Friday, April 8, 2016

Niebieszczany

 No, I can't pronounce it either.

I have been pursuing Matuszek  genealogy at a sort of background level  for years.  Since we knew we were going to Poland, I poked a bit more.  We know Dave's grandfather emigrated from "around   Krakow", and we know his birth date and father's name, more or less.  (Ancestry research is mostly more or less; what's a letter, or a month, here and there?). And my most recent poke at ancestry.com turned up some descendants of what is apparently Dave's great-uncle, which in turn led to some 25-year old information about the family.  If it's the family. 

So yesterday was the day to find out what we could.  The town mentioned is Niebieszczany, a village near Sanoc in far southeastern Poland.  It's not really near Krakow, but it's nearer than any other city anybody in the US  is likely to have heard of.  Plan  A: go there and see whether we can find a church, or town hall, or something with records.

Plan A failed immediately, when we realized that there is no easy way to get there except drive.  We could get to Sanoc by bus, a six hour ride, and then maybe rent a car.  Not happening.

So, Plan B:. Get help.  Andrew Durnan, www.tour-service.pl, provides driver services, and also has some experience I helping people find ancestors. He also speaks English and can serve as a translator. Since neither of us speaks Polish, this seemed good.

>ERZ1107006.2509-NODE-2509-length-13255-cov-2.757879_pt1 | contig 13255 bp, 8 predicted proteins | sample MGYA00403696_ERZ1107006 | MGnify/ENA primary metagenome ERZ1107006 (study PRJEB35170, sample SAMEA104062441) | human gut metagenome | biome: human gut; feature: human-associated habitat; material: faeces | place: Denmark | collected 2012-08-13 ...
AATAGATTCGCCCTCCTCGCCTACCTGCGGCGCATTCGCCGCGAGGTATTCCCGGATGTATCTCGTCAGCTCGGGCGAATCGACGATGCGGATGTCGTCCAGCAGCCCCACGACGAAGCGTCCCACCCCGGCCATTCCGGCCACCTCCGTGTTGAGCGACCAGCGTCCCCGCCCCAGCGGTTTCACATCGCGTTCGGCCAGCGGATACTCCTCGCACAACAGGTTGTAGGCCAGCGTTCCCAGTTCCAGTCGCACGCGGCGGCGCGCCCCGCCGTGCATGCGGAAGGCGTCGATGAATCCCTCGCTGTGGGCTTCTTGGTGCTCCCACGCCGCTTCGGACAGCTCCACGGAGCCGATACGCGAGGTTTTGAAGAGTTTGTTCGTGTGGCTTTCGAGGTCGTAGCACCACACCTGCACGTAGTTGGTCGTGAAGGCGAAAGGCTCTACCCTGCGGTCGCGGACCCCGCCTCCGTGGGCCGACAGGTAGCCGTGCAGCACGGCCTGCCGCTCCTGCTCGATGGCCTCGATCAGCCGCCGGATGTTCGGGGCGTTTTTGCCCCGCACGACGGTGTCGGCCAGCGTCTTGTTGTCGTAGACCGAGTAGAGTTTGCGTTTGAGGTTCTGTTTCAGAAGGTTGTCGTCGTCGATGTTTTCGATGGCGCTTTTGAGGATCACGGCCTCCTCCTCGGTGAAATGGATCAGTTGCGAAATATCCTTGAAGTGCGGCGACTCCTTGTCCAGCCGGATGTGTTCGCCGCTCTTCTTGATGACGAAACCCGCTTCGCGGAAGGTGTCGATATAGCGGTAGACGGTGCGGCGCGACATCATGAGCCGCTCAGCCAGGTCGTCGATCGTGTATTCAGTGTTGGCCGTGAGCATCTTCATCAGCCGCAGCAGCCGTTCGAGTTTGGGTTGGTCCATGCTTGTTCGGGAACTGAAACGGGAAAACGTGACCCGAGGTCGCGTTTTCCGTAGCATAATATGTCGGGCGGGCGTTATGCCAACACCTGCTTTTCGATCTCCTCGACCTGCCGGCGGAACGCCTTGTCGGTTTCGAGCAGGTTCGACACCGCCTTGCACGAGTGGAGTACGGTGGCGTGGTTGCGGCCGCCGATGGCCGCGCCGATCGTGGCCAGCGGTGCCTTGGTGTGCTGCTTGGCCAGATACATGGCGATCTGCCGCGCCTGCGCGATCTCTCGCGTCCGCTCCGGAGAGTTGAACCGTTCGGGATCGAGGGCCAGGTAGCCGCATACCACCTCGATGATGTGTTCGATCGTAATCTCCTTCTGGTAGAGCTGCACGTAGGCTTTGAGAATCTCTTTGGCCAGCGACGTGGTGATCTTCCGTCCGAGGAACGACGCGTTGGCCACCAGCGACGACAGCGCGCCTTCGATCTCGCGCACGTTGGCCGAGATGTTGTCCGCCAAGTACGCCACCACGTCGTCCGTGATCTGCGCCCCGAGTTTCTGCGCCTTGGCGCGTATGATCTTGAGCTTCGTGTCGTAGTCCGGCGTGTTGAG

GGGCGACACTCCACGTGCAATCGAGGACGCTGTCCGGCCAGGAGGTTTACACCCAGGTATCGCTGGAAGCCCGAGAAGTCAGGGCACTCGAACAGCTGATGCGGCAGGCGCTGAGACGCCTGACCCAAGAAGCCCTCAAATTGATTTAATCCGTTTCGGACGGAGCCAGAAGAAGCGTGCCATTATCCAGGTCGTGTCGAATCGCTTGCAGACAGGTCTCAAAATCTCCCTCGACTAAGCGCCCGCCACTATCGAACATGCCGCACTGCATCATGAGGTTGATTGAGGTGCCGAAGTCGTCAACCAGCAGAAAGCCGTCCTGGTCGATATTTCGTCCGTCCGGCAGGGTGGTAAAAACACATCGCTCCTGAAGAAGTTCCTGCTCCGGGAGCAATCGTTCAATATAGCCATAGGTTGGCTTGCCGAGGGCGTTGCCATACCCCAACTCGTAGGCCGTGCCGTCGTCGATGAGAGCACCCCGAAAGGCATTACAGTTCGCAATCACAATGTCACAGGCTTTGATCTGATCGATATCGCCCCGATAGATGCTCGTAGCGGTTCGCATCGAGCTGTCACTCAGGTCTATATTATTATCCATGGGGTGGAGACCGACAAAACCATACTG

So yesterday Andrew made an appointment with the village priest, and drove us to Niebieszczany.  We pored over old church records and found the right birth and baptismal record, which included names and an address.  We also found records for multiple siblings, all with the same address.  Step one complete, we've got the right Matuszek.  And we know where they lived 150 years ago.  The priest tells us that there are still Matuszeks in the parish.

Step 2:. It's lunch time, so we stopped  at a small snack/beer/vodka shop, where the proprietress sells us a loaf of bread and a stick of butter and some ham and cheese, and makes them into sandwiches for us. We take them to the room next to the store, which has  two tables, many pin up girl calendars and three guys drinking beer or vodka, two young and one ancient.  Much Polish ensued, of which I caught "Matuszek" and "America" and " touristen".    The net result was that after our sandwiches the ancient gentleman piled into the car with us, and directed us to a narrow dirt road leading down to some farms and a creek.

(To be continued)



Shrine which stands where original wooden church did at Niebieszczany.  The new church is brick and across the road.

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